Skip Content

18 Mar 2015

Warehouse prisons that leave people to rot are no good to anybody

Barbed wire at Portland prison

The Howard League for Penal Reform has responded to the justice committee’s report, published today (Wednesday 18 March), of its inquiry into Prisons: Planning and Policies. Frances Crook, Chief Executive of the Howard League for Penal Reform, said:

“This wide-ranging and considered report from the justice committee should be at the top of the in-tray for any new Justice Secretary after the general election. The report vindicates the long-held view of the Howard League that the safety and effectiveness of prisons is being compromised by the cut in staffing numbers and a failure to address the size of the prison population. We absolutely need an informed public debate about the role of prison in our society and a proper understanding of the costs – both social and financial – that are associated with rising prison numbers. Warehouse prisons that leave people to rot in their cells and exacerbate existing problems with mental health or addictions are no good to anybody.”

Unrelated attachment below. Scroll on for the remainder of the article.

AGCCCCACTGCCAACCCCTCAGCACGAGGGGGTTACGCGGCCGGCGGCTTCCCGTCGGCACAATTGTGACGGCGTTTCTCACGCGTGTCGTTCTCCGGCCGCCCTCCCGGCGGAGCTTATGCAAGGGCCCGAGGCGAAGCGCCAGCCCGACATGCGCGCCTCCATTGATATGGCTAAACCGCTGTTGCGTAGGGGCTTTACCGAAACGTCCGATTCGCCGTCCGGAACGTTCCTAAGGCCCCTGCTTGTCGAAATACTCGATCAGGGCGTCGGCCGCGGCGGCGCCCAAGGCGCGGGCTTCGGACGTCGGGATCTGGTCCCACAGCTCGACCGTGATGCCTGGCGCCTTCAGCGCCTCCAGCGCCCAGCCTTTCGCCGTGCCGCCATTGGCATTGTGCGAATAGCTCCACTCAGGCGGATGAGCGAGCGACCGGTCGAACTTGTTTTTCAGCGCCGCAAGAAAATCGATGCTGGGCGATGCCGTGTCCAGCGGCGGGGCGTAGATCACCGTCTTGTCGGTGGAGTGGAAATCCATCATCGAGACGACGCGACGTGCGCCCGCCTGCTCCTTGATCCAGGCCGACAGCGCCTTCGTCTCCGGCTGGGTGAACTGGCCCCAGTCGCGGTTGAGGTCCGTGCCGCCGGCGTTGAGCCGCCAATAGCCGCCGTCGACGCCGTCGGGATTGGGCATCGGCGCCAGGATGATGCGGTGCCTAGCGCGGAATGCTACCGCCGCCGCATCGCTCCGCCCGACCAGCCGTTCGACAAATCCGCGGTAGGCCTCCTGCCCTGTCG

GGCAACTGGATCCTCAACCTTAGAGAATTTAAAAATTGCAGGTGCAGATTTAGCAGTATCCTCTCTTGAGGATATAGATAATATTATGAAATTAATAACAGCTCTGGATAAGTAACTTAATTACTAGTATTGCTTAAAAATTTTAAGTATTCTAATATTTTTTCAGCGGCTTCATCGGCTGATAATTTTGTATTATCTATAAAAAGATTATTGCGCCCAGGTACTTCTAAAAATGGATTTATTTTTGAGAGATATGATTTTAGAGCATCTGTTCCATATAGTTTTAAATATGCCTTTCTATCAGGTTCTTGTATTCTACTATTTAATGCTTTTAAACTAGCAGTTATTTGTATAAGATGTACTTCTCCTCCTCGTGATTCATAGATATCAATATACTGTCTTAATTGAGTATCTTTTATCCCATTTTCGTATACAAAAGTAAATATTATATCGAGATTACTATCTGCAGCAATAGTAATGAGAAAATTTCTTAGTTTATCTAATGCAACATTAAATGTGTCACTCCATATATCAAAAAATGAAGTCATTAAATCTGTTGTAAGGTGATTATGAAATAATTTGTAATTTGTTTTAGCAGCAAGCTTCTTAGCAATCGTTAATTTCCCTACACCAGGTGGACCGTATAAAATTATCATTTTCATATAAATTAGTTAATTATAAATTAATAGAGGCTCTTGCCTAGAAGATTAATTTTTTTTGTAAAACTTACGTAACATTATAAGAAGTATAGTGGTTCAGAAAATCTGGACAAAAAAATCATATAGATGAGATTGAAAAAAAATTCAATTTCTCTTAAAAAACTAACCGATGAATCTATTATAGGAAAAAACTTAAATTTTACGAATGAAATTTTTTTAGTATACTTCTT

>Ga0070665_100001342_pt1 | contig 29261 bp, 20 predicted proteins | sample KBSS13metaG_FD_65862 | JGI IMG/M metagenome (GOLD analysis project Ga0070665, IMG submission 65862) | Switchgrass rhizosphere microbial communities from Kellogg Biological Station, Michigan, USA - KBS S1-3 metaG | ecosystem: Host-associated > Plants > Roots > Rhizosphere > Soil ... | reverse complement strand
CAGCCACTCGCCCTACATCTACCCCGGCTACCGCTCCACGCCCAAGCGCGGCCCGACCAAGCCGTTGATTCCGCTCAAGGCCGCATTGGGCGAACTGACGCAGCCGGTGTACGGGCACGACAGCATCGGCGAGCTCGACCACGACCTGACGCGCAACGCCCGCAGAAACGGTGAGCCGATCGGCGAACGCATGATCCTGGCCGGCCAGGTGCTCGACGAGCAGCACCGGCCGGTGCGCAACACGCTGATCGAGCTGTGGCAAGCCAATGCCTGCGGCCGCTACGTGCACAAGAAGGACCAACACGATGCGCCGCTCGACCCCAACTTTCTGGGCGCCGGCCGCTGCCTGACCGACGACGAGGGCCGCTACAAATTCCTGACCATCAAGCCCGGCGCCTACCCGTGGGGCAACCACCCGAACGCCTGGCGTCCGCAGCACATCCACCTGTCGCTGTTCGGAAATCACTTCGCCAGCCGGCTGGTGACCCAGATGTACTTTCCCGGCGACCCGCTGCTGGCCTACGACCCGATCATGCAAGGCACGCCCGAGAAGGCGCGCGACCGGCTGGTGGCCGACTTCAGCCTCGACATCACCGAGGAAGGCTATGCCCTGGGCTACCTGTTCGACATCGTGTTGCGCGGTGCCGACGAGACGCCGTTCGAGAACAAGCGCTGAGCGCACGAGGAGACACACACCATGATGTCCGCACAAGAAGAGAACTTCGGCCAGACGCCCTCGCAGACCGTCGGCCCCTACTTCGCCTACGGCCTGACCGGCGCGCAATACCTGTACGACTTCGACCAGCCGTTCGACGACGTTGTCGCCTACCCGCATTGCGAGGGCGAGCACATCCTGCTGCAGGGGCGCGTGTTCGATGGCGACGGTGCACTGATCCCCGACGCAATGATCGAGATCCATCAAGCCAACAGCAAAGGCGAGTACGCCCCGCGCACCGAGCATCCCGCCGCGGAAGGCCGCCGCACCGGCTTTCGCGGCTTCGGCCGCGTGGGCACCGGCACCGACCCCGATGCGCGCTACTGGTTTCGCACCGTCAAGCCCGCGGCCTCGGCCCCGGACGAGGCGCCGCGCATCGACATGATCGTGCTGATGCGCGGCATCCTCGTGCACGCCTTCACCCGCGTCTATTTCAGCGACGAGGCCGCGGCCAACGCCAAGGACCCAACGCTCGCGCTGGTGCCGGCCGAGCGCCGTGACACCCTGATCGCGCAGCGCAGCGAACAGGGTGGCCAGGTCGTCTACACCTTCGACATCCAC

Notes to editors

  1. The Howard League for Penal Reform is the oldest penal reform charity in the world. It is a national charity working for less crime, safer communities and fewer people in prison.
  2. Andrew Neilson, Director of Campaigns at the Howard League for Penal Reform, gave oral evidence to the inquiry on Tuesday 14 October 2014. The transcript can be read online here.

Contact

Rob Preece
Press Officer
Tel: +44 (0)20 7241 7880
Mobile: +44 (0)7714 604955
Email: robert.preece@howardleague.org

ISDN line available on 020 7923 4196 – uses a G722 system

For enquiries outside normal office hours, please call +44 (0)7918 681094.

  • Join us

    Add your voice to our movement for change. Every voice counts and we hope that you will add yours.

    Join us today
  • Support our work

    Everything we do is focused on achieving less crime, safer communities, fewer people in prison. We need you to act now for penal reform.

    Ways to support